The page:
I’m a holistic doctor

Ok, I know I’ve been digging up old posts lately, but it’s because I love them so darn much. Thanks for your indulgence. –PalMD

That’s apparently all it takes to be a “Holistic” practitioner. I’ve been searching online for their medical board, or for any consistent definition of “holistic medicine”. What’s involved? Where do I get my training? Is training standardized, and based on good standards of evidence?

According to the American Holistic Medical Association:

Holistic Medicine is the art and science of healing that addresses care of the whole person – body, mind, and spirit. The practice of holistic medicine integrates conventional and complementary therapies to promote optimal health and to prevent and treat disease by addressing contributing factors.

Sounds good; art and science of caring for the whole person…sound a lot like, well, non-”holistic” medicine. As to integrating “conventional and complementary therapies”, I’m not sure what that means (but I hope they will tell me). As I’ve written earlier\, there is that which works, and that which does not.

In practice this means that every person is seen as a unique individual, rather than an example of a particular disease.

Every person who comes to see me is, by definition, a person and a patient, but not simply one or the other. They are also both a “unique individual” and “an example of a particular disease”. To ignore the disease part leaves the “medicine” out of “holistic medicine”.

Disease is understood to be the result of physical, emotional, spiritual, social and environmental imbalance. Healing therefore takes place naturally when these aspects of life are brought into proper balance. The role of the practitioner is as guide, mentor and role model, the patient must do the work – changing lifestyel, beliefs and old habits in order to facilitate healing. All appropriate methods may be used from medication to meditation.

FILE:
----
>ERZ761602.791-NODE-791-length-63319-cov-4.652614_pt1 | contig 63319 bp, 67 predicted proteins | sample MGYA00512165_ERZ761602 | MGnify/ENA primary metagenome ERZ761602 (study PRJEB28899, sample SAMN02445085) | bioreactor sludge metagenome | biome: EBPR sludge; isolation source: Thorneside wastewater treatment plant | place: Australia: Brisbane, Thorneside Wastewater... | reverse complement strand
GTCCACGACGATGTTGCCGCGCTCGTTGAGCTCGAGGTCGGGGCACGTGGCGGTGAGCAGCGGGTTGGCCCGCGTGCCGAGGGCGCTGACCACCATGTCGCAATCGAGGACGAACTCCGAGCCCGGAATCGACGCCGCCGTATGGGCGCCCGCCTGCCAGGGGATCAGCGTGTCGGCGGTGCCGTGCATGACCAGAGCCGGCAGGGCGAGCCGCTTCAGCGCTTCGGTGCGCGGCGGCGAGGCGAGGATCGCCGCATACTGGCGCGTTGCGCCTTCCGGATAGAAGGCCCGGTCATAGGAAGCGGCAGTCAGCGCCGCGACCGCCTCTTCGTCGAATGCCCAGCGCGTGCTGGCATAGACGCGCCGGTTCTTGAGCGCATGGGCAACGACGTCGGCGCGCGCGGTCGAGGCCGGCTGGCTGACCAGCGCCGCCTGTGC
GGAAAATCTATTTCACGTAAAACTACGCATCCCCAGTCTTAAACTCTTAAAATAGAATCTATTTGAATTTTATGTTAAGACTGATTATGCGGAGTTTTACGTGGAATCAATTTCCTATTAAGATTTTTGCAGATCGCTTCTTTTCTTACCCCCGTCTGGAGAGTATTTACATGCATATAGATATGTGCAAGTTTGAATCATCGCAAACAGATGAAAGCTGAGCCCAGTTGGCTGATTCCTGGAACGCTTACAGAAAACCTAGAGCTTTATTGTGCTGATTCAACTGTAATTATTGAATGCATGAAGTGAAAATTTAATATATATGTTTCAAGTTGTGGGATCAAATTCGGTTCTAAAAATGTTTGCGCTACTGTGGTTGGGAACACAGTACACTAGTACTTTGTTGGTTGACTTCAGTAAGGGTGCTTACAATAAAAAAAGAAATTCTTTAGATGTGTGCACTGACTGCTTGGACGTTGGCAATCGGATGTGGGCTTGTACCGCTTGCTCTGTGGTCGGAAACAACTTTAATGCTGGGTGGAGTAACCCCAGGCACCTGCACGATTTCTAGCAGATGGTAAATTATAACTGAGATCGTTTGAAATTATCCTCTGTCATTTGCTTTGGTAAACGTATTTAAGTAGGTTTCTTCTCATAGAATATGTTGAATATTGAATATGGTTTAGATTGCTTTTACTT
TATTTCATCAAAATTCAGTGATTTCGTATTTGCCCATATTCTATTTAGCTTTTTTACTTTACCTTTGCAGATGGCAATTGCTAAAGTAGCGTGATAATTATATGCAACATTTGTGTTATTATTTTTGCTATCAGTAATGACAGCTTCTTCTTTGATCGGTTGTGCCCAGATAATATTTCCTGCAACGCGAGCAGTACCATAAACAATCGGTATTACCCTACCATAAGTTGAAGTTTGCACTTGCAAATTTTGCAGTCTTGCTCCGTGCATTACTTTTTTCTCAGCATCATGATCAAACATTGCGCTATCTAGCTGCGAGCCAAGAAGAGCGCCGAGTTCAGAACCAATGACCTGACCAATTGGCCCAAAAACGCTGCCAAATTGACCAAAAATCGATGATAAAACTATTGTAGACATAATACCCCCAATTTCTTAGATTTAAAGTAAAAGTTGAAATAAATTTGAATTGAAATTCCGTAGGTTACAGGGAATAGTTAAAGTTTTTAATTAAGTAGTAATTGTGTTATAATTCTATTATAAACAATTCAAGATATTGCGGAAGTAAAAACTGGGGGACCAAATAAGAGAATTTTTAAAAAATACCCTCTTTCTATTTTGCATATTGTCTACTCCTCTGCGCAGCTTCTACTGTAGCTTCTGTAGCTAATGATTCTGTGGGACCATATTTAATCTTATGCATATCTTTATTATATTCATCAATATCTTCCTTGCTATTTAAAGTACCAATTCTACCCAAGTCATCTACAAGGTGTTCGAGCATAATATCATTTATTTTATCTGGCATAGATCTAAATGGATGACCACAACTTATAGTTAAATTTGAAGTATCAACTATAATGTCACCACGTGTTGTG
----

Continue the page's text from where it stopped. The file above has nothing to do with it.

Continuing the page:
“Disease is understood to the be the result of…imbalance.” That’s nice. Warm. Pretty. And wrong. Disease is not understood that way, nor should it be. We know the pathophysiology of most disease, and “imbalance” isn’t part of it. Let’s take heart attacks. They arise out of complex set of factors: genetics, blood pressure, smoking, diabetes, stress, inflammation, cholesterol. We even know how to interrupt the march toward a first or repeated heart attack. To top it off, modern medicine knows how to effectively treat a heart attack.

To treat the the patient “holistically”, I must convince the patient that I understand these factors, and that they must work with me to change them—quitting smoking, changing diet, exercise, medications—all these things require the patient to trust in me and my judgement. Some of these modalities are more effective than others. Quitting smoking is more important that meditation (unless meditation helps you quit smoking). In a large percentage of people, diet and exercise cannot achieve the proven goals for blood pressure, cholesterol, and diabetic control. These folks need medicines. It’s not a failure, it’s science.

The whole thing is quite vague. All good doctors take into account “physical, emotional, spiritual, social, and environmental” factors affecting their patients. We already have a label for that—it’s “physician”.

If holistic medicine is to differentiate itself from “mainstream” medicine in a positive way, it will need to define itself very carefully. What are the goals? How do we measure achievement of these goals? Are we fumbling around in the dark trying to “achieve balance” or actually going about treating patients in a compassionate, evidence-based way?